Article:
Top female entrepreneur Suzanne O’Neill has brushed aside the competition with her range of professional make-up tools. Here the make-up artist tells The Beauty Inbox the story behind the company she founded with her sister Laura, AYU Makeup.
On her earliest beauty memory
My earliest beauty memory is of my mum’s vanity table. She always had and still does have so many products to choose from. I used to love sitting there playing with all of her stuff. I’m sure she didn’t love it so much though!
On becoming a make-up artist
I have always loved make-up. After school I studied beauty therapy but it was the make-up that really interested me so I guess it was a natural progression. People told me I was good at it too so that helped with my confidence to go for it.
I did my beauty training in a college called Fernanda Scapaticci’s in Dundalk. Following that I attended lots of short make-up courses and still do now when I can. I worked freelance as I had my own beauty salon until I started teaching.
On developing her own brushes
While teaching, I always felt for the students as colleges were on tight budgets and the brush sets supplied were not always very good. I wanted them to have access to really good quality tools that were affordable as I feel your tools are as important as the make-up that you are using.
I did a lot of research. I tried brushes from all over but in the end I had a vision of exactly what I wanted and felt people needed so I decided to design my own brushes. It was a very long process but I am really proud of what we have now. It was all worth it.
On a typical day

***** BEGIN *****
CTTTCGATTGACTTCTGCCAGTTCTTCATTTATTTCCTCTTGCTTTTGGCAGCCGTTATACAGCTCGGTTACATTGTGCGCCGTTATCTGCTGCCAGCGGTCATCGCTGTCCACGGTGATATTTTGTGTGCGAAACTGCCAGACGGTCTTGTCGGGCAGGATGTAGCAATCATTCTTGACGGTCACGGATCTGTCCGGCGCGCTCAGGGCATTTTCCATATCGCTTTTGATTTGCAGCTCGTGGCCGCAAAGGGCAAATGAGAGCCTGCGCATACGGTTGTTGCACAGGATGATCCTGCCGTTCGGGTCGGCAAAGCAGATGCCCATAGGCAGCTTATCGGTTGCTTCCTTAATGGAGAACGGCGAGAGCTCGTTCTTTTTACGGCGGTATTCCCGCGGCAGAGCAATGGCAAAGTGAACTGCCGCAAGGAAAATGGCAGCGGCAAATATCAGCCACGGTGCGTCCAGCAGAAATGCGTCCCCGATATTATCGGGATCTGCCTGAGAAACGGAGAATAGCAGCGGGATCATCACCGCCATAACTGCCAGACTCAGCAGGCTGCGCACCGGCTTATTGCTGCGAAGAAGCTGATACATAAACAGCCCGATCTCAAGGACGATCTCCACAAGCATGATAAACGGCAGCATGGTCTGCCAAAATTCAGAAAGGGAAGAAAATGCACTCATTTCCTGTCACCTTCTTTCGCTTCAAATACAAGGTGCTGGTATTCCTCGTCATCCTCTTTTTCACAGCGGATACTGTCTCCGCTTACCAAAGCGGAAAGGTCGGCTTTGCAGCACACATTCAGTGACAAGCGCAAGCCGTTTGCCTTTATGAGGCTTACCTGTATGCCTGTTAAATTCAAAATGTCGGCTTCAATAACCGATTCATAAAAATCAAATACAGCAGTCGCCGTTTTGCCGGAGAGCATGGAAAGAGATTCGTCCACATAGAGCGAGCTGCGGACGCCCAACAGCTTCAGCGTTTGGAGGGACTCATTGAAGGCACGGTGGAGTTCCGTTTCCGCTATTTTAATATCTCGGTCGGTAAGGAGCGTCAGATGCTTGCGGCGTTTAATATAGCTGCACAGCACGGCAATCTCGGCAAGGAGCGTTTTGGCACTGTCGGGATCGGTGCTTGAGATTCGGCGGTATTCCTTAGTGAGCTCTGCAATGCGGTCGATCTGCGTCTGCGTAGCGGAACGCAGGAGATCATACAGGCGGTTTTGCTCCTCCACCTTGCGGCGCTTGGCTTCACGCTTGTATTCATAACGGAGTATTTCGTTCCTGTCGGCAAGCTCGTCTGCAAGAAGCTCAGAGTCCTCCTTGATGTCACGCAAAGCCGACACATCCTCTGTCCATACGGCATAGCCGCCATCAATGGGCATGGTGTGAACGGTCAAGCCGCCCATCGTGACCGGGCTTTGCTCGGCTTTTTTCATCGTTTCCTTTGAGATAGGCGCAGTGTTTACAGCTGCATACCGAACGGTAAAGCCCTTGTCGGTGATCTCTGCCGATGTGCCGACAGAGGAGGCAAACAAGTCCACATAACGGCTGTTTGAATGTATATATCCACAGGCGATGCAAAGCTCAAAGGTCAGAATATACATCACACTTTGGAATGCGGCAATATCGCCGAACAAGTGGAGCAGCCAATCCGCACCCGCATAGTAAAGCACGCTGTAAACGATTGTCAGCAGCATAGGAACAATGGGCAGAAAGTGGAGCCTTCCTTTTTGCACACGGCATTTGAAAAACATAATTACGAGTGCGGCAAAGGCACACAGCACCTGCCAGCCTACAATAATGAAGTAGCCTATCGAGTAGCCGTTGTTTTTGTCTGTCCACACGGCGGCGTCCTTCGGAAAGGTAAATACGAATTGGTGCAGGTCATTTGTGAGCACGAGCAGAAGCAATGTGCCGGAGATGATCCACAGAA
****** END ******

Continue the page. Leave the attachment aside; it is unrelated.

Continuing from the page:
It is different every day. The morning begins with getting through orders, answering emails and checking our social media. From there I could be looking at new products, dealing with clients and colleges we work with, going to meetings or attending classes we supply kits to.
On her style icons
I love Olivia Palermo. I think she is so effortless and absolutely gorgeous!
On her favourite make-up look
I am a less-is-more kind of girl. I love fresh skin, a defined brow and bright eyes. For this I use a highlighting cream under my make-up. I like light, dewy foundations and always apply these with one of our duo fibre brushes as they give the most beautiful airbrush finish and you feel like you are wearing nothing.
To define my brows I use our angle liner brush which I spent months getting just right. It is super sharp so gives a really defined finish yet very natural - it’s really easy to create little hair strokes. The brush is great for anyone who is new to gel eyeliners too.
On my eyes, I roughly apply a kohl pencil on my top lid and smudge it out with our crease brush so it gives definition but isn’t too obvious. To finish, mascara is a must and a bit of vaseline on the lips.
On her favourite places to shop
I love Dublin. There is something really nice about pottering around Grafton Street on a sunny day. I am a Zara addict. I love how their clothes look designer but are so affordable. I do like to treat myself in Brown Thomas now and again too if I think I deserve it!
On her worst beauty faux pas
White eyeshadow all over my lid. There are photos on the wall in my grandmother’s house and I cringe every time I see them. I think I was trying to be creative but it was just awful looking.
On her proudest achievement
In business, AYU itself is my proudest achievement. It is such a great feeling seeing something I am so passionate about grow and be appreciated by the public. Seeing our brushes for sale in pharmacies is surreal.
On forthcoming AYU projects
We have just finished a new travel brush set which will launch in October. I absolutely love it – it’s really classy and perfect for your handbag when you need to touch up on the go. We also have an exciting project starting in the New Year but I can’t say much about that now!
On advice to up-and-coming business entrepreneurs
I would say just go for it! I would tell them that some days are hard but if you love what you are doing and believe in your product, then you can only succeed. Also not to take rejection personally – it can be tough when it’s your own brand but you learn and grow from it.
- as told to TBI